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Pembroke, Ont. to open overnight warming centre for homeless community this winter

Pembroke's growing homeless population is set to face its toughest test of the year - winter.

However, refuge is on the way this year, with the city of Pembroke committing $100,000 towards opening an overnight warming centre downtown.

"It'll be a safe place for individuals to get out of the cold," said Pembroke coun. Troy Purcell, who has been chosen as the city's representative on the county's new ad hoc warming centre committee.

The county of Renfrew and township of Laurentian Valley have also committed $80,000 and $20,000, respectively, to the initiative.

The warming centre is set to be located at the Pembroke Farmers' Market site, and will open each night from 10 p.m. to 8 a.m.

The Pembroke and Area Community Task Force is expecting to open the warming centre by December 1.

"We were concerned with the coming winter, that there would be tragedies with people living on the streets and the extreme cold," said Steven Boland, chair of the task force.

"Depending on the weather, we'll be operating until sometime into April."

The warming centre is said to be similar to a mobile construction trailer that will be placed at the site. Inside will include recliner chairs, washroom facilities, and security guards.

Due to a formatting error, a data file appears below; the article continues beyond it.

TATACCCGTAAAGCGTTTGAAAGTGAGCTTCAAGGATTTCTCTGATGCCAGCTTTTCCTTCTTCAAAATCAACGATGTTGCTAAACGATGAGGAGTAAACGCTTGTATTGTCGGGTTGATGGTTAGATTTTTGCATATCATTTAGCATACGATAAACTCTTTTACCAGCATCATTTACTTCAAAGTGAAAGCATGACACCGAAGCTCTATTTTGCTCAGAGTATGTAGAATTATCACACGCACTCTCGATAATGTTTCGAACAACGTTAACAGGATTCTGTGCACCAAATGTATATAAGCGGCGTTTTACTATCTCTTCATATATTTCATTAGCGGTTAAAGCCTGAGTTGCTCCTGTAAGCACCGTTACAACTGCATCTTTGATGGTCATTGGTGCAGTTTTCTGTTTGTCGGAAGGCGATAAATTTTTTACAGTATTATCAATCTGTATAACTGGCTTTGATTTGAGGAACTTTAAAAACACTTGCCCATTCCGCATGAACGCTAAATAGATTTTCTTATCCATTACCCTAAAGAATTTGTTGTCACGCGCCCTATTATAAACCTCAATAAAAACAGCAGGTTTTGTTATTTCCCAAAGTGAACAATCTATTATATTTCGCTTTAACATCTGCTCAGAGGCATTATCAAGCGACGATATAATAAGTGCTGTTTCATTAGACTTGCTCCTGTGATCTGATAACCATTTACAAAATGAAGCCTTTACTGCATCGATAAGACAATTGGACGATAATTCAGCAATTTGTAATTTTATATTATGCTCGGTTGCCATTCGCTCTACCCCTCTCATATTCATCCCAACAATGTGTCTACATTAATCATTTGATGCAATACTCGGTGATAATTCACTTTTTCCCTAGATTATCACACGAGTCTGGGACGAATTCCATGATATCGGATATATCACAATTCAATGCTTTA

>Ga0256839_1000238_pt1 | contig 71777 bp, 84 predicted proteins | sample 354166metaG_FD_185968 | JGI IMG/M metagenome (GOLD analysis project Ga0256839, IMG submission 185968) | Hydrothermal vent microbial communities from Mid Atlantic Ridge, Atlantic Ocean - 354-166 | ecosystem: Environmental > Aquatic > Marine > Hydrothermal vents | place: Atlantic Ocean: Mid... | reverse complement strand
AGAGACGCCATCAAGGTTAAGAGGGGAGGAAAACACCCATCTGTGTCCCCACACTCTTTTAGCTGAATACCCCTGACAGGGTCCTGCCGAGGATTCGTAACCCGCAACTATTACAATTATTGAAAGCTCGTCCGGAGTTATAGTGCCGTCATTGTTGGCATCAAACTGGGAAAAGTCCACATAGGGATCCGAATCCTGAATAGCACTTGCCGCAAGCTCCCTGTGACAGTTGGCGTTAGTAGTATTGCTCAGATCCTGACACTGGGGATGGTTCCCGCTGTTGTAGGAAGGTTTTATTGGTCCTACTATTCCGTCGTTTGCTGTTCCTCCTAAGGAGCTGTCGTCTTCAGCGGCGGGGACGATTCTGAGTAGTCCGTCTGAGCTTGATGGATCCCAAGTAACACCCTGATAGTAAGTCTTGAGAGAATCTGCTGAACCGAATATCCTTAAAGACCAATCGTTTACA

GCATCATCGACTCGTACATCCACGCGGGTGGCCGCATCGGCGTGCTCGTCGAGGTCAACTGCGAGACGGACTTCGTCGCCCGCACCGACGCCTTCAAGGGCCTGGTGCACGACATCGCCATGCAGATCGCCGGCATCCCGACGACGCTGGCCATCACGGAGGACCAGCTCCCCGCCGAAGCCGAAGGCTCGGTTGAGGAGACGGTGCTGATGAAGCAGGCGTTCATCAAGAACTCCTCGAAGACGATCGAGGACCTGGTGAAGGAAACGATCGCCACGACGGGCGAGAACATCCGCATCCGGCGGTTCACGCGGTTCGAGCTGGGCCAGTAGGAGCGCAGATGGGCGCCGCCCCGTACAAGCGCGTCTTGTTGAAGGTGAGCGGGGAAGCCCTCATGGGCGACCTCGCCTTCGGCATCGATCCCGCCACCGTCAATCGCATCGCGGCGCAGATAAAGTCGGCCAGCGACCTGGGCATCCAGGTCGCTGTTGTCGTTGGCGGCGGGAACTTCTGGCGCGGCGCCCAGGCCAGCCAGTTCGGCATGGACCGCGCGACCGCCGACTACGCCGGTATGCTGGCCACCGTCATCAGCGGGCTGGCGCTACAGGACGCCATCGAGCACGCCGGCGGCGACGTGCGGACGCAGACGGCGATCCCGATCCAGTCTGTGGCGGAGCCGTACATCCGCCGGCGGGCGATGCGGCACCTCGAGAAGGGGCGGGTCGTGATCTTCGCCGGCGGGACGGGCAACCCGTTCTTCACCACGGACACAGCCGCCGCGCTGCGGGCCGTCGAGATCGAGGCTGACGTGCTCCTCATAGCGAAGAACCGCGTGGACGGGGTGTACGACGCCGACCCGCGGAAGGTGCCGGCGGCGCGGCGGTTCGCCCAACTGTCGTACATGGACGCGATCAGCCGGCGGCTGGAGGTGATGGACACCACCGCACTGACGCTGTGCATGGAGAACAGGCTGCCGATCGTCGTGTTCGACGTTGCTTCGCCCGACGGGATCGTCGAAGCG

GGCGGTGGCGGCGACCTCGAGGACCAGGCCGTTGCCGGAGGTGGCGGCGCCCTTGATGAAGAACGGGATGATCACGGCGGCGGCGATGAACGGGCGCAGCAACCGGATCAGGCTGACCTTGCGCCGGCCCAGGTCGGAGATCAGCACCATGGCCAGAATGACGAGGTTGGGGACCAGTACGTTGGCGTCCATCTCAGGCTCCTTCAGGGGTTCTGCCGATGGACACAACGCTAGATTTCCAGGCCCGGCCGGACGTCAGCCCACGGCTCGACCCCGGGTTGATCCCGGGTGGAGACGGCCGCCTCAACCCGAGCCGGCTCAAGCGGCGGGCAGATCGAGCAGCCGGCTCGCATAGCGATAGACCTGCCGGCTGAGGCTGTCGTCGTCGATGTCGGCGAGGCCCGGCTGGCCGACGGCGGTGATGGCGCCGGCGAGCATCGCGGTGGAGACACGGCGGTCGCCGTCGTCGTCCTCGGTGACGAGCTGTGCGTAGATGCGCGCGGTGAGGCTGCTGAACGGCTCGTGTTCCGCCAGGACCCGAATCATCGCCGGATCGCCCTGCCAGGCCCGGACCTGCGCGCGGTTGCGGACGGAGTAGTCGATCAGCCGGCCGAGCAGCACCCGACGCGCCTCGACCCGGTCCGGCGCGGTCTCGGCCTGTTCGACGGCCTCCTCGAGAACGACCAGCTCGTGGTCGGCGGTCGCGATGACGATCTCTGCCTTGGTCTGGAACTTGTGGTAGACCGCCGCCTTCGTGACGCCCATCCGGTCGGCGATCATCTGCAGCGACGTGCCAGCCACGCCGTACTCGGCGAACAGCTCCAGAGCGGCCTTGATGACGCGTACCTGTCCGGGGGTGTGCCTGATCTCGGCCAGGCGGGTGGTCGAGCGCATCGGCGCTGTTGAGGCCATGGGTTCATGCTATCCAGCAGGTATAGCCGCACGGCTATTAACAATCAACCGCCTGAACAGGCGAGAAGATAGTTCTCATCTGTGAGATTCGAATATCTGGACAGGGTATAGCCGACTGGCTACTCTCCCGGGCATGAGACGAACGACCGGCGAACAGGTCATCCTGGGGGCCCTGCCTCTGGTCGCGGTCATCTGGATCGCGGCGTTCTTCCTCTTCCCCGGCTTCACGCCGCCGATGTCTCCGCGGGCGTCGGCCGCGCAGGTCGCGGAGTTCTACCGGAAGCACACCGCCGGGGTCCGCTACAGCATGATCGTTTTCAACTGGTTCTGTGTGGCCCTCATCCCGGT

Last winter, The Grind community kitchen offered an overnight warming centre to Pembroke's homeless population. Pandemic funding for that program has since ended.

The Grind's executive director Jerry Novak tells CTV News that the local homeless population has grown from a year ago and expects considerable use of the warming centre.

"There was probably 24, 25 that stayed with us for the four months," Novak says of last winter's visits to the centre.

"So with the increase now in the community, we're probably going to see about 30 or so maybe. Maybe sometimes 40 (people)."

Renfrew County Paramedics say they are receiving an increased number of calls for the region's homeless population.

Community paramedic Matthew Stanfield says serious health risks can occur when people are exposed to winter conditions for prolonged periods of time.

"Often times what we're running into are cold related injuries.

"So whether that's hypothermia or frostbite to the extremities first and then to the core, or whether that's a more extreme issue like unconsciousness or a heart problem because of how cold they've actually become being outside."

Purcell adds that lobbying for funding for the warming centre has been ongoing since March.

"The weather is rapidly changing and we need to work quickly to get this in place." Top Stories

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